We are emerging from the two deadliest years in our country’s history. Let that sink in. There’s a reason your Facebook feed has been filled with more memorial posts than usual, that your own calendar has beckoned you to attend more funerals than you have in years — if you were even able to be present. Many of us are more than ready to return to the before times, when death was some far-off reality, something we could deal with later. But — as the pandemic gives way to war claiming innocent lives in Ukraine — the Church has a unique opportunity to offer to the world words for what it is enduring. God’s people also have a chance to extend to the grieving a hope that lives even in the face of death.
No longer running from death
From 2019 to 2020, the death rate in the United States jumped by nearly 19%, and preliminary data from the Centers for Disease Control and Prevention indicates it jumped another 2% in 2021. If you survived the last two years, it’s likely you know someone who didn’t.
For me, it was my mom. I feared losing her for most of the 20 years since she was first diagnosed with cancer when I was in the seventh grade. But when her death came in 2020, I was surprised by God’s kindness hidden even in the hospice-calling and the funeral-planning. The psalms tell us that the death of each of those who die in faith is “precious in the sight of the Lord” (Psa. 116:15) and that he “is near to the brokenhearted” (Psa. 34:18). I found this to be palpably true.
God cares for the dying and the grieving, and he wants his people to do this well, too. After trying to ignore and outrun death for years, I was surprised to see that Scripture did neither of these things. God’s Word sat with me in the reality and weight of death, while patiently offering surprising hope in the face of it. It did not rush toward a tidy conclusion about my loved one being in “a better place,” nor did it stew in some dark sadness to which the world tells me I am entitled while grieving.
That’s because — unlike the counterfeits that offer us temporary reprieve — the hope we have in Christ in the face of death is not one that ignores or waters down its depths. It does not need to. No one acted like Goliath was not that big or menacing in telling the story of David defeating him. And no one needs to pretend the enemy of death that our Savior ultimately conquers is so small a foe.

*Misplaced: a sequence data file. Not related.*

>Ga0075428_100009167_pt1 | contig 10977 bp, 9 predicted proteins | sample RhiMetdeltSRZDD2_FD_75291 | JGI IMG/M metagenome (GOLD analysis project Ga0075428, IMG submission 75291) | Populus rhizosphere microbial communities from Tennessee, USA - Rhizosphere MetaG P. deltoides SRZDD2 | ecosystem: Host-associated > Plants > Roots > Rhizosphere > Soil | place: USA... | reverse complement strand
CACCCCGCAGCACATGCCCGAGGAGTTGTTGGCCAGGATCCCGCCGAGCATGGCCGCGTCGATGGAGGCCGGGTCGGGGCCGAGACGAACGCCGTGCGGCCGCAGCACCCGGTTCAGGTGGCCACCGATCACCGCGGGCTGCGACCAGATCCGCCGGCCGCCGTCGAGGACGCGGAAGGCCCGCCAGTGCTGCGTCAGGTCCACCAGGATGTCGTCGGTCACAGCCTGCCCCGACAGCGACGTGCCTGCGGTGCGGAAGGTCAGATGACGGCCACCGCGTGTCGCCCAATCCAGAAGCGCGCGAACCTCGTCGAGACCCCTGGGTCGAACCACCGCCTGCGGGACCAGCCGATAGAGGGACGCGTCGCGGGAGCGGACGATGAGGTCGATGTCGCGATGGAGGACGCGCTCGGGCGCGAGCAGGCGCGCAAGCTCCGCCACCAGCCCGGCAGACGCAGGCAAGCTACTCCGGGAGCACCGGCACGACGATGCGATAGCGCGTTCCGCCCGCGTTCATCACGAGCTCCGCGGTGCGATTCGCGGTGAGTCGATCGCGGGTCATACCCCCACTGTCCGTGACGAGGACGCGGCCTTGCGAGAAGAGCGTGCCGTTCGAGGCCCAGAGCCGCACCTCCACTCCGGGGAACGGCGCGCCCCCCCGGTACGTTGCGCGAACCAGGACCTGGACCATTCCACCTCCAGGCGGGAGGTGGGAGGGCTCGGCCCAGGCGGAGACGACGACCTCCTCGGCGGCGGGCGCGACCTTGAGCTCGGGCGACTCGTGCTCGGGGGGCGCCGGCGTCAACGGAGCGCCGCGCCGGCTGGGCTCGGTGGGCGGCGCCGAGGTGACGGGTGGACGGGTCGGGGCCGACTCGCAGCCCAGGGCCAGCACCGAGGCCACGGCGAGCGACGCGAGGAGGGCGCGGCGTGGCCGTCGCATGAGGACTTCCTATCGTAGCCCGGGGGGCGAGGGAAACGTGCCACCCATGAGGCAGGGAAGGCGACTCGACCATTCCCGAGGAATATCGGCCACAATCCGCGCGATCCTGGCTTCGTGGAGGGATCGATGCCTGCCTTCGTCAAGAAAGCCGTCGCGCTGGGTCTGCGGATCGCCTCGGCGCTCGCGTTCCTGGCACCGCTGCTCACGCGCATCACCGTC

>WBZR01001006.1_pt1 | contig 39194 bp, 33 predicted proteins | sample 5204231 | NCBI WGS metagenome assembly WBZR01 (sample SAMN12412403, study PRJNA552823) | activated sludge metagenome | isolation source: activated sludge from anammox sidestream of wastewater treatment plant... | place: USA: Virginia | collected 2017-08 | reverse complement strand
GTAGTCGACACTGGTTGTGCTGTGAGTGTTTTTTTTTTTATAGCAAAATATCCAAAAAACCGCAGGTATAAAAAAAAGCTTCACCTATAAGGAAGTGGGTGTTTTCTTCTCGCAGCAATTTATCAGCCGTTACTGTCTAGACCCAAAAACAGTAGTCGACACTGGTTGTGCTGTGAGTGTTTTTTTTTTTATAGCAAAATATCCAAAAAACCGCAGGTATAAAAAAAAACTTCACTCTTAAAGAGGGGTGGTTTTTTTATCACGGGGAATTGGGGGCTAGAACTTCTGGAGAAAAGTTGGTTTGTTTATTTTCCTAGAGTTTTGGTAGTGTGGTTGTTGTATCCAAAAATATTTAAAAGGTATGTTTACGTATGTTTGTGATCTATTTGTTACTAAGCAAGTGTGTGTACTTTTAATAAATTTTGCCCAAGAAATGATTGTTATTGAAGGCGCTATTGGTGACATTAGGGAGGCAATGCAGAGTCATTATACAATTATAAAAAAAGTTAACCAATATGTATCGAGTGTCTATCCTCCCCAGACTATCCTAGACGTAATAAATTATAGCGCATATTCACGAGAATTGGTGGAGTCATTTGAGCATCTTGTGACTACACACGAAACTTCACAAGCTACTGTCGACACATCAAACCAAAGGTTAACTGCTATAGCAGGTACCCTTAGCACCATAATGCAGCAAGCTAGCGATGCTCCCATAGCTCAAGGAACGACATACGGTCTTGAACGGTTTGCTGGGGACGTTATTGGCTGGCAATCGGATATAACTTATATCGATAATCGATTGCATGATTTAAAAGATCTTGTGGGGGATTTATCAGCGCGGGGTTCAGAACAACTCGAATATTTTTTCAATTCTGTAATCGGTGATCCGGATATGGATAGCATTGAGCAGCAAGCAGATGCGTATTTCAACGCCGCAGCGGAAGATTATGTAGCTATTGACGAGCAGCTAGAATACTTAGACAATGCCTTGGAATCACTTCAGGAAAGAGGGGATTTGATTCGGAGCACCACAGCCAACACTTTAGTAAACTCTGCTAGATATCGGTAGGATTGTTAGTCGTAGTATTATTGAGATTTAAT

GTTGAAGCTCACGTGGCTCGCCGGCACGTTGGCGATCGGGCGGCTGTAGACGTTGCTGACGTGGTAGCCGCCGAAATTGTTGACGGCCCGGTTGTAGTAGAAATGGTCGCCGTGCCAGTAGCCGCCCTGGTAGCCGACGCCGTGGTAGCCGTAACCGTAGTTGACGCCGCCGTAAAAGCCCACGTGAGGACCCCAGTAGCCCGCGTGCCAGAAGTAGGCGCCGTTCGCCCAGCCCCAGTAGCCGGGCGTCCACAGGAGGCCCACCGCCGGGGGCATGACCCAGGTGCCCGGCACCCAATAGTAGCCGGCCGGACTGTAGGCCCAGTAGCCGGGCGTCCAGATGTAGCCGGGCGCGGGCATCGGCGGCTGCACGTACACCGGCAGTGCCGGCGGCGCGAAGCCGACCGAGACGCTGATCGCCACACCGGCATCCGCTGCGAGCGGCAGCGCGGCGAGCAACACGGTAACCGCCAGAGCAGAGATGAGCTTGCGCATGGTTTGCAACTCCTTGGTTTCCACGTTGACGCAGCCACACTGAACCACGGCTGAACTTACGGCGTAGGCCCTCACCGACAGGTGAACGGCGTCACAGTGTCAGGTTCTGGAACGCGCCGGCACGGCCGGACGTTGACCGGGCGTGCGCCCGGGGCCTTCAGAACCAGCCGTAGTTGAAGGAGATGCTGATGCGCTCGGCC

To speed past either the anguish that accompanies death or the hope that is dawning on the horizon undermines the very gospel story we claim to believe. And it will not ring true to the realities in which we live.
We do not need to run from discussions of death or to hide what the Bible has to say about it. Rather, a more robust theology of death prepares us to walk well through life in a fallen world — and all the loss it entails. It gives us a category for so much of what we see and grieve in the world, from the natural disasters popping up on our newsfeeds to the wrinkles appearing on our own faces.
Considering death in light of its inevitability is not masochism; it is wisdom. It teaches us to number our own days, to labor — not in vain — but with eternity in view. Just like it helps to develop a theology of suffering — at least a hazy idea of how God might still be good when all is going wrong — before we dive headlong into it, it serves us to foster a theology of death before we are desperate for one.
So many around us are grieving specific and general losses. For too long, many churches have failed to give us a language and context for such grief and loss, even though the Bible provides each of these in spades. Considering with our churches and in personal study how the Bible views and addresses death gives us courage to enter into the broken places with others. It also prevents us from lobbing clichés at the grief-stricken that don’t align with Scripture and, frankly, do more harm than good.